- Sleeping pills are used to help you fall asleep and stay asleep for longer.
- Sleeping pills should only be used short time, to reduce the chance of becoming dependent on them.
- Speak to your doctor or pharmacist if you are having trouble sleeping.
- These are many ways to improve your sleep without using medicines.
What are sleeping pills used for?
Sleeping pills are medicines designed to help you fall asleep or stay asleep, and are sometimes used to help treat insomnia. Sleeping pills can have serious side effects, so if you are having sleep problems it’s a good idea to talk to a healthcare professional.
It’s important to remember that sleeping pills might help you sleep, but they do not treat the cause of your insomnia.
What are the different types of sleeping pills?
Some sleeping pills are prescription medicines while others can be purchased over the counter. Some medicines can cause you to become sleepy as a side effect although they are not sleeping pills. Some herbal and traditional medicines are used as sleeping pills, although their safety and effectiveness may not be scientifically proven.
Prescription sleeping pills
Benzodiazepines are the most common type of prescription sleeping pills, for example, temazepam. They are generally recommended for short-term use (less than 4 weeks). Other prescription sleeping pills include zopiclone and zolpidem.
These medicines work by increasing the strength of your brain’s sleep signals that tell your body that it is time to calm down and fall asleep.
Suvorexant (Belsomra) works by helping you to fall asleep and stay asleep for longer. This can be useful for people who wake up during the night and can’t fall back to sleep. Suvorexant (Belsomra) can generally be used for longer periods of time.
Over the counter sleeping pills
Melatonin is a hormone that helps control sleep and waking pattern. Melatonin may improve sleep quality and morning alertness, and can be dispensed by a pharmacist for people over 55 years of age with poor sleep. Some antihistamines (for example, Restavit or doxylamine), can make you drowsy and can be used to help relieve insomnia. Use these only in the short term (for a few days at a time) to re-establish regular sleep patterns.
Herbal and traditional medicines
Herbal and traditional medicines are sometimes used to treat insomnia. Not all of these medicines have been proven to help you fall asleep. The most frequently studied remedies include:
- St John’s Wort
- valerian and hops combination
Remember that not all of these medicines are safe for everyone to take. Your doctor or pharmacist can help you decide if these medicines are likely to help you sleep, and if they could be right for you, based on any illnesses that you have, or medicines that you take.
Do some medicines have a side effect of sleepiness?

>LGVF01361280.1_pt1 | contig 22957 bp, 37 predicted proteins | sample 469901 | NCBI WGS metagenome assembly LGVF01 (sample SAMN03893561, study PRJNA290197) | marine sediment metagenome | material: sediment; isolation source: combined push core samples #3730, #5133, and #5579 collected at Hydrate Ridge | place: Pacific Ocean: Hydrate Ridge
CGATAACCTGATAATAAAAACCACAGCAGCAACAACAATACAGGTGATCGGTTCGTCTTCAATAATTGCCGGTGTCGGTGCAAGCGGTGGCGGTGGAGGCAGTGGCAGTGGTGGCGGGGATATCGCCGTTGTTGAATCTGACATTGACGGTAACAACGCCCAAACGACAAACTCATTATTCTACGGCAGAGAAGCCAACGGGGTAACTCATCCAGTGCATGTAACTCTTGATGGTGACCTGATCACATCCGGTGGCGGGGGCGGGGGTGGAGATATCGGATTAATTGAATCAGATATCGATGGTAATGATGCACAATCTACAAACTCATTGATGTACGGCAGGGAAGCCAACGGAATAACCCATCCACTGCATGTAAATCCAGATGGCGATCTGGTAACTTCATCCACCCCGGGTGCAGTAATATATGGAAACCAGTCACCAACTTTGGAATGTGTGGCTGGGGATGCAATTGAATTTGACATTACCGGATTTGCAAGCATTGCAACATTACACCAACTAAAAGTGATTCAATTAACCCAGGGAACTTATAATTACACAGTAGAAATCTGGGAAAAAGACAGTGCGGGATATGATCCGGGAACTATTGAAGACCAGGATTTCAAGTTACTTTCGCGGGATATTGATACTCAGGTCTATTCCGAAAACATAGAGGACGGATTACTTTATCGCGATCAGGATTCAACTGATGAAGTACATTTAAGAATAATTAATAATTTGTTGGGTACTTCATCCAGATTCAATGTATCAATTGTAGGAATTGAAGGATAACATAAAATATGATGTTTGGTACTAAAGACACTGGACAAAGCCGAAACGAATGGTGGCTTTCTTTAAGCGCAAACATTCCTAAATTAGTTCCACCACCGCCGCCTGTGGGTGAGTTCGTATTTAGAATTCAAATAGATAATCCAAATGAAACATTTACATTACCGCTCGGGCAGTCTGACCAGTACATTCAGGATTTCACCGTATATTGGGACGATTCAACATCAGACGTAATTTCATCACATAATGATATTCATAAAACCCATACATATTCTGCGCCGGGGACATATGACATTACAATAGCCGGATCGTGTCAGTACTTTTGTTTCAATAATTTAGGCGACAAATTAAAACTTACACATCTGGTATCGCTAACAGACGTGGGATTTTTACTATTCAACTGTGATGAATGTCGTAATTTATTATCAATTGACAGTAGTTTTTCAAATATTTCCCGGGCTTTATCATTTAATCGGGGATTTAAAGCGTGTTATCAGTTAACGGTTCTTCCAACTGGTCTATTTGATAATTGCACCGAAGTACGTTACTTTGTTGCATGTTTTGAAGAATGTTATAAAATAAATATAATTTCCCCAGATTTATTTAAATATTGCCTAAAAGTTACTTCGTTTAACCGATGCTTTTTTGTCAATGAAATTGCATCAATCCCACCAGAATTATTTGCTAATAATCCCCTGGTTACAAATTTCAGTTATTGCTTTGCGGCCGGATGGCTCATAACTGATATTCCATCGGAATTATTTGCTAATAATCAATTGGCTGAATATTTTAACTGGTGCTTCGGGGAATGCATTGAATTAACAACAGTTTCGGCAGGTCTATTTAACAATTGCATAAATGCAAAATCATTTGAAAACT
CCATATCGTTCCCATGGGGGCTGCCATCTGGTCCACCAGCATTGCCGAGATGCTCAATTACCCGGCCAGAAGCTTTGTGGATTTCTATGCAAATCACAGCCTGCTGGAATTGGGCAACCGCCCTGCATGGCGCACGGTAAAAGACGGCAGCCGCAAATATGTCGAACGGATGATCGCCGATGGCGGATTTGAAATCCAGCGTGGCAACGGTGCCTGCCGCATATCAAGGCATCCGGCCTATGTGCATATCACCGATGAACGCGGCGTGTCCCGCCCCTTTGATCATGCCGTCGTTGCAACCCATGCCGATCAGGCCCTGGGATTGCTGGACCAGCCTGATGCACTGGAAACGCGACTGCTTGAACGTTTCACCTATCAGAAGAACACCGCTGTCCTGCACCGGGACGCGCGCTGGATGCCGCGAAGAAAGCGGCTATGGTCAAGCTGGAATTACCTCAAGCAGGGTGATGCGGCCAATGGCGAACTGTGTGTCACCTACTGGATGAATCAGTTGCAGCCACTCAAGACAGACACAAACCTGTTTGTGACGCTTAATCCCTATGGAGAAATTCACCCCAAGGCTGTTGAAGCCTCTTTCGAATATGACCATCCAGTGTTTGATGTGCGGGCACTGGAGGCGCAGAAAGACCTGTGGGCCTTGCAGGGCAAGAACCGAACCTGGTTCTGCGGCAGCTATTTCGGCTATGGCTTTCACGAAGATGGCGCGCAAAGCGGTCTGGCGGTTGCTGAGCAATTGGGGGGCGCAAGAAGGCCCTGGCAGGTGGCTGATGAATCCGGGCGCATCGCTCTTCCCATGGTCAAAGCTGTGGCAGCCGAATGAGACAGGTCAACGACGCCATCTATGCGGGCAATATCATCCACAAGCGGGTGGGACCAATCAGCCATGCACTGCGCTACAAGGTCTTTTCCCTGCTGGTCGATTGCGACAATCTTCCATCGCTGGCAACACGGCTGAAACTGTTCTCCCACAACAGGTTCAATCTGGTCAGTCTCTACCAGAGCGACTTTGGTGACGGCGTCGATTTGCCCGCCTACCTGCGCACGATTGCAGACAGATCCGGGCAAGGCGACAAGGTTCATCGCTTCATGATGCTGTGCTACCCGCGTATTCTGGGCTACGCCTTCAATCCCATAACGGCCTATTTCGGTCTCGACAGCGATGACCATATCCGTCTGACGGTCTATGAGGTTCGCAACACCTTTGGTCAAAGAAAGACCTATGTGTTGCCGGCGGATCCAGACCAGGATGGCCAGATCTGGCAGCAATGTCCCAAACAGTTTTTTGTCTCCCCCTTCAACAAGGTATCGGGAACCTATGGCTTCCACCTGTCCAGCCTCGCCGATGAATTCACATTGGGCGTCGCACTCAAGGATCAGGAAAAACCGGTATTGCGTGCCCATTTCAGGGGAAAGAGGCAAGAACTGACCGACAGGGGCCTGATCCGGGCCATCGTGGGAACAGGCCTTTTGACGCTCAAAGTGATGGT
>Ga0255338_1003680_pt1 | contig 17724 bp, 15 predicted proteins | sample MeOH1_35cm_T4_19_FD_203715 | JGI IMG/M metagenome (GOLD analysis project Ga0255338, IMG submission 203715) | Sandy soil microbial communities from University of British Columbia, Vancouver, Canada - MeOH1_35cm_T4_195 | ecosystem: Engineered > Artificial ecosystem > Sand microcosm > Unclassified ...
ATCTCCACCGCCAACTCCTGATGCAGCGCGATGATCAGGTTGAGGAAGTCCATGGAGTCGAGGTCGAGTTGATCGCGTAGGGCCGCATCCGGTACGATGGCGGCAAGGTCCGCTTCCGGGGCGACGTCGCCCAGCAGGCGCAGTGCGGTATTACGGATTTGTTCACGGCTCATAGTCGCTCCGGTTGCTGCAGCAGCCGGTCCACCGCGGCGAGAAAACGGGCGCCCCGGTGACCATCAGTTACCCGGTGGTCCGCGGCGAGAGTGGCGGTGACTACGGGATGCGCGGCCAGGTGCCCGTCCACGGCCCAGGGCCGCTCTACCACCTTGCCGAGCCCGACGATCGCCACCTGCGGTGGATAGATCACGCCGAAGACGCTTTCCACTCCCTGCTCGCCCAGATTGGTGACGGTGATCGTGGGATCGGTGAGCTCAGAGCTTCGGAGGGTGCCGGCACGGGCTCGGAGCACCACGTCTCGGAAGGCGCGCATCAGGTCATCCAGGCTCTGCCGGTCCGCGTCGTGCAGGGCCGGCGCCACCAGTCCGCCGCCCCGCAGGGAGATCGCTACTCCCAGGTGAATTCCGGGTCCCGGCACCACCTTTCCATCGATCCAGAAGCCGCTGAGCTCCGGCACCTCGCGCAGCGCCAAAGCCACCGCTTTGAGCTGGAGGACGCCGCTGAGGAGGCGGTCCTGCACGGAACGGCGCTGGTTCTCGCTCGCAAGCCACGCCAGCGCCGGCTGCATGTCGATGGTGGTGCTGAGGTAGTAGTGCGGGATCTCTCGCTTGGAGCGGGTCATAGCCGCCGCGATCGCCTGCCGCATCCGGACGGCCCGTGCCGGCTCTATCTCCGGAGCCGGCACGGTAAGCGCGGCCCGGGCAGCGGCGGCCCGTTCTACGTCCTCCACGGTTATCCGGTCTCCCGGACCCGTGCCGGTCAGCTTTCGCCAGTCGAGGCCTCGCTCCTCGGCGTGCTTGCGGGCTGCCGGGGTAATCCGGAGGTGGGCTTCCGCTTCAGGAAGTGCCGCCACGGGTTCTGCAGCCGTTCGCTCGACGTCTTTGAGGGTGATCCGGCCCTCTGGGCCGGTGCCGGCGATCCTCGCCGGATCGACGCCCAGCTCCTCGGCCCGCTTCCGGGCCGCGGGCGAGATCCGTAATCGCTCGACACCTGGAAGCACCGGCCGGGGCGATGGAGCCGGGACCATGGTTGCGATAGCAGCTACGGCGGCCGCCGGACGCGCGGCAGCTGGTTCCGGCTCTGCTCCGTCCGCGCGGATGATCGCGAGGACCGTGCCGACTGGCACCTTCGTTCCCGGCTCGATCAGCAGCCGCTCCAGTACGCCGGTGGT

Some medicines not specifically designed as sleeping pills can also make you drowsy. They include some antihistamines that are available over-the-counter. Although you may feel sleepy after taking these antihistamines, this is an unwanted side-effect and they are not intended to be used as sleeping tablets. Not all antihistamines make you feel drowsy.
Some medicines prescribed for mental health conditions can cause sleepiness as a side effect. If you take medicines for your mental health (for example, antidepressants or antipsychotic medicines), ask your doctor or pharmacist if they are likely to make you drowsy.
What are the risks of taking sleeping pills?
One main risk of sleeping pills is that you become dependent on them. This means they become less effective over time, you can't sleep well without them. You may also begin to feel unwell or experience worse insomnia when you try to stop.
Sleeping pills can also make you unsteady, dizzy and forgetful. They can make it hard for you to concentrate. You might feel groggy or tired next day. These side effects may increase your risk of having accidents and falls, especially if you are older.
Some types of sleeping pills can cause you to do things while you are asleep. This could be eating, talking or even driving. This is more likely if you are taking more than one type of sleeping pill or drink alcohol.
How do I use sleeping pills safely?
Always speak to a doctor or pharmacist if you are having trouble sleeping.
If your doctor has prescribed sleeping pills, here are some tips on using them safely:
- Check with your doctor or pharmacist if you can take your sleeping pills with your other prescription and non-prescription (including herbal and traditional) medicines.
- Take the pills as prescribed.
- Ask your doctor how long you need to take them and how to stop safely.
- Don’t mix sleeping pills with alcohol.
- Don’t take someone else’s sleeping pills or share yours with anybody.
How can I sleep well without taking medicines?
There are plenty of ways to improve your sleep without medicines. Cognitive therapy is a type of talk therapy that can help people who feel worried about their sleep. Sleep restriction is a behavioural treatment approach can help people who find it hard to stay asleep for the whole night. Your doctor can advise you about non-medicine treatments for your insomnia.
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Last reviewed: May 2022